Does Jim + Jim = Magic? Michigan’s coaching staff appears to be set — finally — with the reported addition of former Florida and Colorado State coach Jim McElwain as the 10 th, and newest, member of Jim Harbaugh’s team.
The move is curious on a couple of fronts and is more than a little ironic, given that McElwain went out of his way to jab Harbaugh and Michigan before the Wolverines and Gators met in Arlington, Texas, to open the 2017 campaign. The Maize and Blue rolled Florida, 33-17, and McElwain left the program on Oct. 29 after a 42-7 thrashing by rival Georgia left the Gators with a 3-4 mark.
Football makes for interesting bedfellows, sometimes — and even more interesting projections, especially where Las Vegas is concerned. Westgate Casino’s SuperBook last month was hitting the Harbaugh Kool-Aid harder than most:
Next year’s @CFBPlayoff title odds via @LVSuperBook:
UGA, OhSt 8/1
Aub, Miami, MichSt, Tex, Wis 25/1
LSU, Wash 30/1
FSU, ND, Stan, USC, VT, WVU 40/1
UF, Ore, TCU 60/1
Ariz, Boise, KSU Mizzou, NCSt, OkSt, UCLA, Utah, Wake 100/1
— Brett McMurphy (@Brett_McMurphy) January 8, 2018
You want to roll with that bet? Former Michigan and NFL running back Chris Howard and Land of 10 writer-columnist Sean Keeler decided to check their respective wallets and see if they could get each other to pony up …
Q: Las Vegas Westgate gives Michigan the fifth-best odds in the country to win a national title in 2018 at 10-1. Do you take that bet?
SEAN KEELER: YES
We believe in The Power of Jim McElwain.
Well, OK, not completely. Not yet.
But we do believe in this little nugget: McElwain’s last three offenses as the coordinator at Alabama averaged 2.57 points per possession (2009), 3.14 points per possession (2010) and 2.92 points per possession (2011), for an average of 2.88.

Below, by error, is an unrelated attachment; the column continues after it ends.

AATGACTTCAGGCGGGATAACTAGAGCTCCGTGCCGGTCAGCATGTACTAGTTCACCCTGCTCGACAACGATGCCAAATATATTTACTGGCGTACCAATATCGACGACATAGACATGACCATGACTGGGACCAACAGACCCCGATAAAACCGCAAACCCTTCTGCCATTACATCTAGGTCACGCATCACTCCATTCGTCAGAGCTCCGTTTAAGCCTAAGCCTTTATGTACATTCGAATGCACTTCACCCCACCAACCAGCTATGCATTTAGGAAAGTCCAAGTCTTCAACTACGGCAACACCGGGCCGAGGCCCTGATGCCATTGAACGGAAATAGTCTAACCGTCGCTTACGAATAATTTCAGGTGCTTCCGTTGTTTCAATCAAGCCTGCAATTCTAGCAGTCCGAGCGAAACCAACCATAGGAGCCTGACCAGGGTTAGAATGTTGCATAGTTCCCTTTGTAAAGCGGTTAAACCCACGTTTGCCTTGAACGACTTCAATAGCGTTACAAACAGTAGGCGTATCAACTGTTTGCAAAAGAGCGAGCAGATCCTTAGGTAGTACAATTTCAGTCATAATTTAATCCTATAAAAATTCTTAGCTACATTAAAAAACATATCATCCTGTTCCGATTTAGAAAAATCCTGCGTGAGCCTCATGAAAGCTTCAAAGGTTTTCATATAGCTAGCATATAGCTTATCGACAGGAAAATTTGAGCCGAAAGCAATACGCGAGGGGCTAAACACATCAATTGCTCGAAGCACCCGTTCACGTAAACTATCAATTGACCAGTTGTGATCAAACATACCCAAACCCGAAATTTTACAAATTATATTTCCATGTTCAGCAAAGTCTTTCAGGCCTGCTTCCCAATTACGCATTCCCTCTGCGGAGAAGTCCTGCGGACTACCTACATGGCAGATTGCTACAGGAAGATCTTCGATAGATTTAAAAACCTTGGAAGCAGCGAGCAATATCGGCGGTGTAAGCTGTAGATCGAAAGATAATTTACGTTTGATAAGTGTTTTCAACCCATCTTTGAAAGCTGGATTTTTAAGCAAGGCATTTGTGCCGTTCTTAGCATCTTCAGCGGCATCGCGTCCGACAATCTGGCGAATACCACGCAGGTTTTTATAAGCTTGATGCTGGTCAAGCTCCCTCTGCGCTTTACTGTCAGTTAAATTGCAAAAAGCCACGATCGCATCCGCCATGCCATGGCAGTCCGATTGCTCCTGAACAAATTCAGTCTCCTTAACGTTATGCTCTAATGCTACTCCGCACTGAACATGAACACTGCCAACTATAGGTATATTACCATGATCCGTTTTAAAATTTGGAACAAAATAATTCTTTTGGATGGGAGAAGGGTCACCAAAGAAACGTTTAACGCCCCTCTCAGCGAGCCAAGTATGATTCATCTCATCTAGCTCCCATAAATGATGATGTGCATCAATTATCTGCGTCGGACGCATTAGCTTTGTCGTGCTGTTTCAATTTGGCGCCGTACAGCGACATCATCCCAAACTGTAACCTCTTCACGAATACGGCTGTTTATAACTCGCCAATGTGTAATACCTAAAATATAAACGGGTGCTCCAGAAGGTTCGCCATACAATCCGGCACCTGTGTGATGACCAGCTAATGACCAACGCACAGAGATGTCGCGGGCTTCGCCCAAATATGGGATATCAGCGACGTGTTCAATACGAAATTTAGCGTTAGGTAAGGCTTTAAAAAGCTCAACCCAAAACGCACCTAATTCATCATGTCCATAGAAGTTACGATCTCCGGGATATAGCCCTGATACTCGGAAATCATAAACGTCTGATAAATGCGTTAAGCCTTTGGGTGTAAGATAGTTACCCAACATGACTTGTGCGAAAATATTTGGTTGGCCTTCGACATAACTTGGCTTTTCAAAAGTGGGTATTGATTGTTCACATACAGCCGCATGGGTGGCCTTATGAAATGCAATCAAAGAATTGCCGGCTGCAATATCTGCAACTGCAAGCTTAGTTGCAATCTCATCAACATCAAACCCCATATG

Michigan’s last three offenses under Jim Harbaugh and Tim Drevno averaged 2.52 PPP (2015), 2.97 PPP (2016), and 1.81 PPP (2017), for an average of 2.43.
The Wolverines averaged 13.92 possessions per tilt last fall. Let’s round that up to 14 a contest. If you add plus-0.45 points to each of those possessions, that’s a difference of plus-6.3 points per game.
Five of Michigan’s last eight losses since November 2016 have come by just 7 points or less.
So yeah, sure, we’ll take that bet. In the words of Jefferson Starship’s Grace Slick, let ’em say we’re crazy. What do they know? And we’ll tell ya why:
1. Don Brown
Fun fact No. 1: The first four College Fooball Playoff champs all boasted top 25 scoring efficiency defenses, and the last three — 2014-15 Ohio State, ironically, being the outlier — all ranked among the top 6 the year they won the title:
2014-15 — Ohio State: 1.64 Opponent Points Per Possession/National Rank: 21
2015-16 — Alabama: 1.05 OPP/Rank: 2
2016-17 — Clemson: 1.26 OPP/Rank: 6
2017-18 — Alabama: 0.95 OPP/Rank: 1
Average — 1.23 OPP/Rank: 4.3
Fun fact No. 2: Here’s how defensive coordinator Don Brown’s units have fared in scoring efficiency the last two autumns, one crew with loaded with veterans and NFL draft picks (2016) and one loaded with kids (2017):
016-17 — Michigan: 1.04 OPP/Rank: 2
2017-18 — Michigan: 1.36 OPP/Rank: 9
Average — 1.20 OPP/Rank: 5.5
It starts on defense, comes back to defense. Always has. Always will. The Wolverines returned just a lone starter from Brown’s excellent 2016 crew last fall. Michigan returns nine for 2018, including young guns Rashan Gary and Devin Bush.
The kids can play, y’all. And they’re only just getting started.
Harbaugh Year 3 at Stanford: 8-5 record, 6-3 league mark, bowl loss.
Harbaugh Year 3 at Michigan: 8-5 record, 5-4 league mark, bowl loss.
Harbaugh Year 4 at Stanford: 12-1 record, 8-1 league mark, Orange Bowl win.
Harbaugh Year 4 at Michigan?
Now history is a fickle mistress and all, and as it says in the fine print on our 401(k) statements, past performance is no guarantee of future results.